To apply finish you do need a turning device. I put together a barbcue rotisory motor and a little woodwork to turn the blank sections during the application and drying cycle.

Hope this helps and you do not have to buy a lot of specialized gear to produce results that will amaze you and why did i not do this before.

---------Good Building saltRon

01-03-2002, 10:01 AM
Tod, glad to hear it, take lots of pictures. I got going on my 5wt and didn't document the reel seat or handle very well. Once I mixed that epoxy I didnít want to handle the camera. I didn't turn my own grip this time so I can't offer any 1st hand advice but I tend to agree with SaltRon. Turning the handle on the blank is a bit unnerving to me, although reaming the grip was no walk in the park the worst that could happen is to break the cork. I would like to turn my own handle on the 7wt I build next.
Tip: If you use a reamer be sure to check the inside of the grip for pieces of the abrasive material because it could scratch the blank.
I think Smitty turns the cork on the blank so with the right tools and knowledge Iím sure itís perfectly safe. I was not planning on taking the rod building class because Iím really not interested in the custom thread work at this point, but I may take it next year. I made up a jig for wrapping the guides by hand. I also put together a drying set up using a 40rpm motor that I got for a couple bucks online, which the jury is still out on. Iíve seen the rotisserie motor versions at the bearís den. The Cabelas tackle craft catalog has some nice ones with the self-centering rubber boots. Iíve finished wrapping the whole rod now but want to do some test casts before putting on the finish. I hope to put the finish on within a week; Iíll let you know how that rod turner works out.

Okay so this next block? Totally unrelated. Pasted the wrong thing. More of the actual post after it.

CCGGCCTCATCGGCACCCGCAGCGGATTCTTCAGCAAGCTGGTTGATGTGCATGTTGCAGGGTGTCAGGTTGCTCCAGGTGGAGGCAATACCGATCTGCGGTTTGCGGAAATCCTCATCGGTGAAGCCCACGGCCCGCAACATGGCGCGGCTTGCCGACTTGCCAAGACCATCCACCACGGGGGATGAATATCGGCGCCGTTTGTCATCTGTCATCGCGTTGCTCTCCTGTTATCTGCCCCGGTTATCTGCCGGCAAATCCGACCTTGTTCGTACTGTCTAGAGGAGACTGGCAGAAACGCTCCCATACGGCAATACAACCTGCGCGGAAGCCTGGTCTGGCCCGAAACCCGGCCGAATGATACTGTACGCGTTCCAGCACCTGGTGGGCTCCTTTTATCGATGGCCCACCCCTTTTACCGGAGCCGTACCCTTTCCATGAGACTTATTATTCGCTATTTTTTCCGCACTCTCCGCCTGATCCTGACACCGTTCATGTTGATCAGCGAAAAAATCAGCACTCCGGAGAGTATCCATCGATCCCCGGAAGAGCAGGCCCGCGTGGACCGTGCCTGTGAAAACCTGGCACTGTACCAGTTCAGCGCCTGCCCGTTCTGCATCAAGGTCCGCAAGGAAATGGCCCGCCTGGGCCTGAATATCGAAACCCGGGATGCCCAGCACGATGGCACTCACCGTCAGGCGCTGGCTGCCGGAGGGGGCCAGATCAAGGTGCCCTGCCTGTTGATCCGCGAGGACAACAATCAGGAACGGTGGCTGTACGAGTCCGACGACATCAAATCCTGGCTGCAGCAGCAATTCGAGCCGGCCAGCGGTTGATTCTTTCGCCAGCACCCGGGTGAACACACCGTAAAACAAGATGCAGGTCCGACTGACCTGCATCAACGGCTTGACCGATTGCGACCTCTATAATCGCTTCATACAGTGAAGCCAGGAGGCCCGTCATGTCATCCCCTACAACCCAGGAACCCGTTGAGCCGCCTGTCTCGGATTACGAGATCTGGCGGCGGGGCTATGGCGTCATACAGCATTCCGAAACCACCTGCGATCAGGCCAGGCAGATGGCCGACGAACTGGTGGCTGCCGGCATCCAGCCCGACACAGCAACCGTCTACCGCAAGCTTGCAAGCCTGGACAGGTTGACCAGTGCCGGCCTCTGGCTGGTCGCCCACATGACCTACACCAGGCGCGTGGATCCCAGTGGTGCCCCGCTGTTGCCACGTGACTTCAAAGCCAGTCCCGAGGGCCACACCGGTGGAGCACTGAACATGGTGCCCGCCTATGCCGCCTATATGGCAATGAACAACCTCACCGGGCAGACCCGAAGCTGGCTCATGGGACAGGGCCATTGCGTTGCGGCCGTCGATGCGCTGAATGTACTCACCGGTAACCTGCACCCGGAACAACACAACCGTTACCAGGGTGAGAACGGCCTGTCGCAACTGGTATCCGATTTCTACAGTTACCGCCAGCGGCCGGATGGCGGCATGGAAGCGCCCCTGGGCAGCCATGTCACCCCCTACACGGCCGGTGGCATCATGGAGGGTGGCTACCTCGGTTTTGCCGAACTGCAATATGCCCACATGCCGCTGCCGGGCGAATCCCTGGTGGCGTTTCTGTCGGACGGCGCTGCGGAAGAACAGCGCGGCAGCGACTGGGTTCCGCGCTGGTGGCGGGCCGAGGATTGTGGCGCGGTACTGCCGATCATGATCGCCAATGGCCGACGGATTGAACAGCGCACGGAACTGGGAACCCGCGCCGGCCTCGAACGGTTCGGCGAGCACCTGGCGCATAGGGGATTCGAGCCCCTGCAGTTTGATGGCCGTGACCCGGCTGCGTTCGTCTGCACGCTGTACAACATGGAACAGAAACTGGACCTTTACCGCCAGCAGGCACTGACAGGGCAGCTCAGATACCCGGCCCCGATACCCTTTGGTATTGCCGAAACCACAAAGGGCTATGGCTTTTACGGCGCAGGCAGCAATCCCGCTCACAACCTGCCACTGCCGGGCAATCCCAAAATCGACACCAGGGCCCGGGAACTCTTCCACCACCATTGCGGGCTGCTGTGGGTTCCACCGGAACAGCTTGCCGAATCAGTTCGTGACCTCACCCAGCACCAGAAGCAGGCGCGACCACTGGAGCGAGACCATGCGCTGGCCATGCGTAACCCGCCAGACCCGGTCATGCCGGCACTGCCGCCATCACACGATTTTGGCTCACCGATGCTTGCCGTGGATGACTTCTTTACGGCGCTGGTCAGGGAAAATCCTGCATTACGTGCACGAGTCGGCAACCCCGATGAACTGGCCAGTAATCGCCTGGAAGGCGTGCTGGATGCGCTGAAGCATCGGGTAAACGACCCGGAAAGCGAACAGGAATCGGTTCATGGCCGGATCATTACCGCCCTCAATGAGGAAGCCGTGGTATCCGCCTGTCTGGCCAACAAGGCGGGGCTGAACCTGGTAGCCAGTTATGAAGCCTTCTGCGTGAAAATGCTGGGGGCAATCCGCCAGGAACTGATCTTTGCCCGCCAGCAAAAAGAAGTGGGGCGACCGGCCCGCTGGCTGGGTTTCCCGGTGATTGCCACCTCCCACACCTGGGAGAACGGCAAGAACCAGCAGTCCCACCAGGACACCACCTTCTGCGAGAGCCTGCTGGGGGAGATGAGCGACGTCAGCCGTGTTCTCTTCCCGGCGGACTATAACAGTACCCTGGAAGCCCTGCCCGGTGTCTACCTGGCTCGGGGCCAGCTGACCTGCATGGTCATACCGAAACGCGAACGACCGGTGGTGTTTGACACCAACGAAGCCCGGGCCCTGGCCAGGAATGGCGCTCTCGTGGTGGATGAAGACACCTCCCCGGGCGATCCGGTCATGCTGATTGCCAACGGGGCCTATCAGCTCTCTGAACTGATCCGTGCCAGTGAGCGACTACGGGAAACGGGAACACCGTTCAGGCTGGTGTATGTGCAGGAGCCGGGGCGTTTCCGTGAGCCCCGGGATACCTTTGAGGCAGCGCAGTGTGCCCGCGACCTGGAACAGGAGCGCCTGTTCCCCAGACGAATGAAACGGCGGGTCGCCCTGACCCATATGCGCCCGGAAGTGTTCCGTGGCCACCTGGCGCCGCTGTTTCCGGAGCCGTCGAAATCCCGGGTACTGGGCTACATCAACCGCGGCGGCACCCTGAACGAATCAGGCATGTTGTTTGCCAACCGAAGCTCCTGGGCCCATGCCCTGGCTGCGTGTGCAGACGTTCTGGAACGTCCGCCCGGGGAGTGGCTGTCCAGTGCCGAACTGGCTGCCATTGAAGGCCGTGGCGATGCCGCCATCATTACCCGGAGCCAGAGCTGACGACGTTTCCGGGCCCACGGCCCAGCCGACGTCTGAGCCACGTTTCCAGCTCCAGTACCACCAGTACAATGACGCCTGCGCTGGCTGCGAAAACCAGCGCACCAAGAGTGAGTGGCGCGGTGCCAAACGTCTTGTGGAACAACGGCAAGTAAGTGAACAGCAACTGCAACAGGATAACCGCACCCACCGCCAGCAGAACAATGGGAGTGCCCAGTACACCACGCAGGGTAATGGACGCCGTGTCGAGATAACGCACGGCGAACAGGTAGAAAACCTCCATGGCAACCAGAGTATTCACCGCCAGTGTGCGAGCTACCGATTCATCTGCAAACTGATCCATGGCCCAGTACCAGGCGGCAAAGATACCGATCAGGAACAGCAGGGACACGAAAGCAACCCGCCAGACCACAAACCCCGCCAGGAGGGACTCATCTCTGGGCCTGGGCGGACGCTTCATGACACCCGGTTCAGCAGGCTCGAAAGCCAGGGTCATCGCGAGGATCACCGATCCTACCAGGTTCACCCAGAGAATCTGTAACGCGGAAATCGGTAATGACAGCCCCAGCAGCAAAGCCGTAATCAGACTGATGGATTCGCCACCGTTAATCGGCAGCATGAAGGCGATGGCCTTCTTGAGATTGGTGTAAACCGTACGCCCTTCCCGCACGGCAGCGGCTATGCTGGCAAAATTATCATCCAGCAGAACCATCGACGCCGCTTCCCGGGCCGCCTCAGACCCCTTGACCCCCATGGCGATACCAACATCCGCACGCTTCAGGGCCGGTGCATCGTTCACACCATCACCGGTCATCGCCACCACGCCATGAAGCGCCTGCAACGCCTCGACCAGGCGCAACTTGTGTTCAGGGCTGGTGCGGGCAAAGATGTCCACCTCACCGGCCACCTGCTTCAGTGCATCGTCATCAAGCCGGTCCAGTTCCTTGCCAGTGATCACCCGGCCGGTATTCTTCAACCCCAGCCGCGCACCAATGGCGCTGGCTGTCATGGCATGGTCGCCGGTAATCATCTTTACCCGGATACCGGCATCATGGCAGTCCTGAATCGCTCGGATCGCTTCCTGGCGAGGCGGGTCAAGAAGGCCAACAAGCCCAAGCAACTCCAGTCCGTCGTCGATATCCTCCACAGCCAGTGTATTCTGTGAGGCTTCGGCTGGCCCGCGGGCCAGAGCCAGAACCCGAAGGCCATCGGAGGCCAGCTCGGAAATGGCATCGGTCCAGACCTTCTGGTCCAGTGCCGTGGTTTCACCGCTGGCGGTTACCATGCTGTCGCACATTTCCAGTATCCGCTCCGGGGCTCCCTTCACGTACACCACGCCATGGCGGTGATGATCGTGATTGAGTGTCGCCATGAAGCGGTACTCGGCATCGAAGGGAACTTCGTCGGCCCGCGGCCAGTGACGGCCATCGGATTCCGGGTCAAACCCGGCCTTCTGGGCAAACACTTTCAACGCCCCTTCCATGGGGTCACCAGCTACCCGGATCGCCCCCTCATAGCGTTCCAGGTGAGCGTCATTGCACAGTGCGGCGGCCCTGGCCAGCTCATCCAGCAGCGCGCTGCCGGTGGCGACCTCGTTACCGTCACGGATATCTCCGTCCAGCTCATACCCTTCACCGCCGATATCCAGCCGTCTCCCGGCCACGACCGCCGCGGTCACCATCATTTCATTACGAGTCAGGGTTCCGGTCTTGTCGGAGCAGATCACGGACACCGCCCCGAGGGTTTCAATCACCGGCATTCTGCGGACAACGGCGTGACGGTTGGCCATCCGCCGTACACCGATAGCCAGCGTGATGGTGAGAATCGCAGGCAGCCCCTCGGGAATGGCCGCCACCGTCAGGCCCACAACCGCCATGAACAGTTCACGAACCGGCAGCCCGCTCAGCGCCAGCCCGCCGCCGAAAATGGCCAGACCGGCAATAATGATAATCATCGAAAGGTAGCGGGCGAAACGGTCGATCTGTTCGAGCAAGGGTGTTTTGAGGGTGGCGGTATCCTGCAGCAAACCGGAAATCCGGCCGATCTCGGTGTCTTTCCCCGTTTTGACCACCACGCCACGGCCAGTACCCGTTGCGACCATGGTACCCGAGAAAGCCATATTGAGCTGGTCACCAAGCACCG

This has been a great thread, but itís getting on the large side. Thereís a rod building discussion board on the horizon but for now maybe we should start some other threads on this board that can be moved later.

Tod D
01-03-2002, 07:22 PM
Thanks guys. Promise this is my last post on this thread. I was referring to a drying motor. Got the Morris book as a Christmas/Birthday gift and have been reading it at night. Built up a hand jig for doing thread wraps, etc. and was thinking about building up a make shift rod turner for drying. Got a 3 rpm disco-ball motor at U-Do-It Electronics in Needham. Works ok for drying epoxy flies, but don't think it will cut the mustard for a rod. JimW - I'll send you an email directly re where you located your motor, plans, etc.